For instance, call centers usually have a combination of KPIs based on operational metrics (e.g., Average Handle Time, First Call Resolution, Occupancy Rate, etc.) and customer experience metrics (e.g., Overall Customer Satisfaction and Representative Effectiveness). There are cases where these metrics tell opposing stories – good operational performance and poor customer experiences – which can lead to significant time spent in deep-dive analysis.
However, a survey of call center employees will often reveal the issue much more efficiently. We may find that agents feel the need to rush resolution because of a new target for Handle Time, but they are aware that some cases and customers are feeling rushed. By including a 360-degree view of the interaction point, leaders have more insight to help diagnose and fix a problem.
Employee suggestion box
Sometimes employees know that something should be fixed – and have an idea about how – but aren’t comfortable speaking up. Providing a place where employees can submit those suggestions (choosing to attach their names or not) keeps those ideas from being lost. Employees should be able to access the suggestion box at any time.
Whichever methods of collecting employee feedback you choose to use, remember to keep employees in the loop. Let them know what feedback/suggestions you’ve received and which you plan to do something about. Once a suggestion has been implemented, let them know and provide updates on how it’s going. Having feedback acknowledged helps employees feel like they’re important and valued. Seeing their suggestions come to life and improve experiences for customers and fellow employees is invaluable. It’s a great way to boost employee engagement.
Employees have different needs and expectations at different points along their lifecycle with your company.
The recruitment process sets the stage for an employee’s experience with the company. The tone of the website, how responsive human resources employees are, questions managers ask during interviews – these factors make a big difference in how potential employees view the company. Ask for feedback both from candidates who are extended job offers and those who aren’t. Sometimes key insights come from candidates who were offered a position but did not accept it.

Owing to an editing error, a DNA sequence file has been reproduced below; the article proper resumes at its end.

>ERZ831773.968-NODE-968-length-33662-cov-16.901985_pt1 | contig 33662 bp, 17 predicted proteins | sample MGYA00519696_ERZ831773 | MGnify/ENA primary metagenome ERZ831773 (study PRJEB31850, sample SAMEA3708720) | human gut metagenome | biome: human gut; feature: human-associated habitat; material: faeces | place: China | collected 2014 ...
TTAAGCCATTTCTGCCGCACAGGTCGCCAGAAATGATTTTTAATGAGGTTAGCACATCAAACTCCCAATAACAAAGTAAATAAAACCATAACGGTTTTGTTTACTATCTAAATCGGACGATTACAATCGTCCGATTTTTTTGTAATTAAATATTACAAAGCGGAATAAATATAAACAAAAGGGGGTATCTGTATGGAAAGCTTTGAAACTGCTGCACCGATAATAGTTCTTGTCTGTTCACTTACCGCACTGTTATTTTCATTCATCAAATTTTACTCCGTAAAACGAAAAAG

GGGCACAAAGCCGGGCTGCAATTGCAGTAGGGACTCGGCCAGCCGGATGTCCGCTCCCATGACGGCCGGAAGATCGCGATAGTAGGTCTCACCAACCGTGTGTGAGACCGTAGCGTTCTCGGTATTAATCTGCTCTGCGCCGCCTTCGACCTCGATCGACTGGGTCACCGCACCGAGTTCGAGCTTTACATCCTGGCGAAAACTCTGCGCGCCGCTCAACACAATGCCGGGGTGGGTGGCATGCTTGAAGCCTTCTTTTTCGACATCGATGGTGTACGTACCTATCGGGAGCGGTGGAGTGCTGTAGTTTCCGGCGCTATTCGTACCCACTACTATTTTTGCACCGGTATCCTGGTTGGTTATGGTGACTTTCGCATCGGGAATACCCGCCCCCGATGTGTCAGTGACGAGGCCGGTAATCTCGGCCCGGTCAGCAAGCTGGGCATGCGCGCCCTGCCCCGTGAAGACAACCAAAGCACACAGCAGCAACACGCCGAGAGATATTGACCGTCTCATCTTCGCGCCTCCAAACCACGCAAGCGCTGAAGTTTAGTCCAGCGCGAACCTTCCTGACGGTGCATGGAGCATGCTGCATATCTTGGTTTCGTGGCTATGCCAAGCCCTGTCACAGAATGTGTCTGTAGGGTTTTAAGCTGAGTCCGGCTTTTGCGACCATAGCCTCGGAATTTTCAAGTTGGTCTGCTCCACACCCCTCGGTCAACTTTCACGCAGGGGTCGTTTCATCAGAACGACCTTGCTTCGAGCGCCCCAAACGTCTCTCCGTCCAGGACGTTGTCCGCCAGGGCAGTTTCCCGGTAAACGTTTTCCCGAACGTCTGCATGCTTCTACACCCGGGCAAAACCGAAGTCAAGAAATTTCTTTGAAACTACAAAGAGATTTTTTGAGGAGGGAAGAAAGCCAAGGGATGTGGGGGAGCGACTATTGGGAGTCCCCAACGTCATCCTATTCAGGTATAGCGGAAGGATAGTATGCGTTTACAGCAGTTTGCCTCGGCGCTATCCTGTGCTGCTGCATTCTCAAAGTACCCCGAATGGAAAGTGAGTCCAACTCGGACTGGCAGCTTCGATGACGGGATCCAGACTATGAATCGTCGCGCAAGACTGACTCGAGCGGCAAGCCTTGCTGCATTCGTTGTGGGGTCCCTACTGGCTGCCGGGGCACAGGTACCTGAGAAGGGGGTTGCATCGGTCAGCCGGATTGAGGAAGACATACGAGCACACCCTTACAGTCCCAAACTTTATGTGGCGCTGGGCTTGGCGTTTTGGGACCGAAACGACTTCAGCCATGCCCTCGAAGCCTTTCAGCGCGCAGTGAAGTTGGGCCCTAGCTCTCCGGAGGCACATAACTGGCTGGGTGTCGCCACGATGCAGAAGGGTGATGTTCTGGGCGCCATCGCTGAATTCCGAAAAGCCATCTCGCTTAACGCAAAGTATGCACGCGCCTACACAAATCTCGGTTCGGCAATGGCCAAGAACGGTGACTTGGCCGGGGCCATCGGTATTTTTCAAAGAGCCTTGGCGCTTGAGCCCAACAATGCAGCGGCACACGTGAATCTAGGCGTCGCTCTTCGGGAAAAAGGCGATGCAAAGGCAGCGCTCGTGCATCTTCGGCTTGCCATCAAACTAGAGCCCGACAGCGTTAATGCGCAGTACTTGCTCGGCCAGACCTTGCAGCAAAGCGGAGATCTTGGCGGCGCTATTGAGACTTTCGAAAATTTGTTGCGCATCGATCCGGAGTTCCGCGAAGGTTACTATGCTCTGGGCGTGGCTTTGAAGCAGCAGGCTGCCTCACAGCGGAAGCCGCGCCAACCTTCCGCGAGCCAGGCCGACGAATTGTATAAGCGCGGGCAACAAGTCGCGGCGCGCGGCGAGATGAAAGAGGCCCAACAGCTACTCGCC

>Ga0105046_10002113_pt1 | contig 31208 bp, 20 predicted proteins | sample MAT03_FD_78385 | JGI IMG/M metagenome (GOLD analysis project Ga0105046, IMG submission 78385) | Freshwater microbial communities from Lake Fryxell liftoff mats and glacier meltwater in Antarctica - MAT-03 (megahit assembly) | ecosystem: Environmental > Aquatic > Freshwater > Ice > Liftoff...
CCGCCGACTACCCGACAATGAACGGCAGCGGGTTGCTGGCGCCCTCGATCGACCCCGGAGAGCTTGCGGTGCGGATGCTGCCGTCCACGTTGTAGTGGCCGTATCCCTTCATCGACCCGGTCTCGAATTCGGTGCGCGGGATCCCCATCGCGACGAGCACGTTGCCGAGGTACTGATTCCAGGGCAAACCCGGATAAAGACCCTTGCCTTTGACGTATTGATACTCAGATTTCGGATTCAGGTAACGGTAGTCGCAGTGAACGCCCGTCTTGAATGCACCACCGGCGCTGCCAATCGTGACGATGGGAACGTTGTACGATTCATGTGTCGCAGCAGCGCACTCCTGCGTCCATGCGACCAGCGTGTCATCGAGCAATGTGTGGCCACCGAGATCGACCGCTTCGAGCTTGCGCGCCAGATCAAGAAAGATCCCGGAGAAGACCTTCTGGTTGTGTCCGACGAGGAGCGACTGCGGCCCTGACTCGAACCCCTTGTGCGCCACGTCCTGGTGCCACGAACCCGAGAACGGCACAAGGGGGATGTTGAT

When employees start a new job, they are excited. They are ready to go. The onboarding process can continue that excitement and set the employee on a path to success – or it can kill the excitement and create an employee who is just going through the motions. Employees are introduced to the culture in this stage and learn what’s expected of them and how to do their job.
The development and retention stages go hand in hand through the bulk of an associate’s employment. Development involves helping employees learn and grow beyond their onboarding training. During the retention stage, employees expect to be able to do their jobs well. They want easy access to job-related information and resources readily available as needed.
Eventually, employees leave the company. Whether they’re retiring or moving on to another position, an exit interview is a great time to keep a good relationship going and gain even more valuable insight into how things are going within the company.
Employee Experience Management
Managing the employee experience involves intentionally designing the experience you want employees and customers to have.
Bringing your customer, employee, and operational data together can elevate the experience both customers and employees have. Look for places you can bring the data sets together. Build relationships with others in your organization, especially the HR team and operations. You can’t bring it all together until you have a high level of trust from one functional area to another. The CX and human resources departments sitting down together and deciding what “winning” looks like for BOTH is important.
Start Making Changes
It’s best to start small, working on the things you can impact. Keep at it, and those changes become the norm rather than the exception. Consider the high-level experience you want to deliver, and position your changes toward that north star.
One way to have a change of thought is around a specific transaction point. Gather a 360-degree view of touchpoint: customers, employees, the warehouse – everyone who’s involved. What are issues that need to be fixed?
Small process changes can make a big difference, and empowering employees to go the extra mile for customers can be a breath of fresh air – and improve employee engagement AND customer satisfaction. You can’t instantly switch to a top-notch employee experience; it takes time. But an experience that is better than it previously was will help a lot. And over time, small improvements add up to a world-class experience.
Celebrate success! Storytelling helps celebrate the positive work being done. Storytelling is more effective than charts and graphs – it makes it real, and it helps build trust and demonstrate, “We heard you and we did something about it!” Shifting the focus to the positive also allows naysayers to watch what happens when we work together and succeed and can help bring them onboard.
Whether you want to start listening to employees for the first time or take your employee experience to the next level, Walker can help. Walker believes everyone deserves an amazing experience—and we work to make that a reality. As a Qualtrics-certified full-service Experience Management (XM) firm, our team of experts provides technology implementation, end-to-end managed services, and expert strategic consulting so you can deliver best-in-class experiences to your employees and customers.